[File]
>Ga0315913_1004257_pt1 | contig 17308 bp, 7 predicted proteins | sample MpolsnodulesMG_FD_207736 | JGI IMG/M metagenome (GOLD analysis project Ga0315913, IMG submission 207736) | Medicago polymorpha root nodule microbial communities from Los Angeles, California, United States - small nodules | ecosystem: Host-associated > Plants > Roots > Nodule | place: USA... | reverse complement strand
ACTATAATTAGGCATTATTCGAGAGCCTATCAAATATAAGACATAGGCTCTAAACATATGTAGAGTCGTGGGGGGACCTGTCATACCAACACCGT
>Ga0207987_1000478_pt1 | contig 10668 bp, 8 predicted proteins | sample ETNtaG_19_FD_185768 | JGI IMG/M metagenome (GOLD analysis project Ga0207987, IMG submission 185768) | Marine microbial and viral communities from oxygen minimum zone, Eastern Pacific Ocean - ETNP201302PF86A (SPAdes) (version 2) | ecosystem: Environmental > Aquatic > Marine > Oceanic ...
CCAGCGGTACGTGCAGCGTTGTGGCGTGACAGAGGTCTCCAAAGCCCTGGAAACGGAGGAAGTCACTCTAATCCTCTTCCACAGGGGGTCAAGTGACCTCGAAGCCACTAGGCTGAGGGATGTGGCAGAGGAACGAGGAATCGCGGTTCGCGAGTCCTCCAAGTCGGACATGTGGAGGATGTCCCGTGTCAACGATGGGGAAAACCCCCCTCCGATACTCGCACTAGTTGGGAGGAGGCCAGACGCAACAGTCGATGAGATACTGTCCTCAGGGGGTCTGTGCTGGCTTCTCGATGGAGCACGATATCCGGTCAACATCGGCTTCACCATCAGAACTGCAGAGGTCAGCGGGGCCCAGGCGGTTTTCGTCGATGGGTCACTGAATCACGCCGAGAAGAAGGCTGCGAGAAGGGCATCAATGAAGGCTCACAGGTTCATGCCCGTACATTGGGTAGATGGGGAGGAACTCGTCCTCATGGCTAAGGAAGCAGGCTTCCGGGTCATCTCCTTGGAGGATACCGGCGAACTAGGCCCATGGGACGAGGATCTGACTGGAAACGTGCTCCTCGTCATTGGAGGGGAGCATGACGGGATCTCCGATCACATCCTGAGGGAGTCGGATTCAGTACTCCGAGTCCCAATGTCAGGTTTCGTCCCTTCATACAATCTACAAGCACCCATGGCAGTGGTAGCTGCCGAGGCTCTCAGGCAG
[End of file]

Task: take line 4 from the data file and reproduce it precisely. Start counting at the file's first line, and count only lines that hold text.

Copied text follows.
CCAGCGGTACGTGCAGCGTTGTGGCGTGACAGAGGTCTCCAAAGCCCTGGAAACGGAGGAAGTCACTCTAATCCTCTTCCACAGGGGGTCAAGTGACCTCGAAGCCACTAGGCTGAGGGATGTGGCAGAGGAACGAGGAATCGCGGTTCGCGAGTCCTCCAAGTCGGACATGTGGAGGATGTCCCGTGTCAACGATGGGGAAAACCCCCCTCCGATACTCGCACTAGTTGGGAGGAGGCCAGACGCAACAGTCGATGAGATACTGTCCTCAGGGGGTCTGTGCTGGCTTCTCGATGGAGCACGATATCCGGTCAACATCGGCTTCACCATCAGAACTGCAGAGGTCAGCGGGGCCCAGGCGGTTTTCGTCGATGGGTCACTGAATCACGCCGAGAAGAAGGCTGCGAGAAGGGCATCAATGAAGGCTCACAGGTTCATGCCCGTACATTGGGTAGATGGGGAGGAACTCGTCCTCATGGCTAAGGAAGCAGGCTTCCGGGTCATCTCCTTGGAGGATACCGGCGAACTAGGCCCATGGGACGAGGATCTGACTGGAAACGTGCTCCTCGTCATTGGAGGGGAGCATGACGGGATCTCCGATCACATCCTGAGGGAGTCGGATTCAGTACTCCGAGTCCCAATGTCAGGTTTCGTCCCTTCATACAATCTACAAGCACCCATGGCAGTGGTAGCTGCCGAGGCTCTCAGGCAG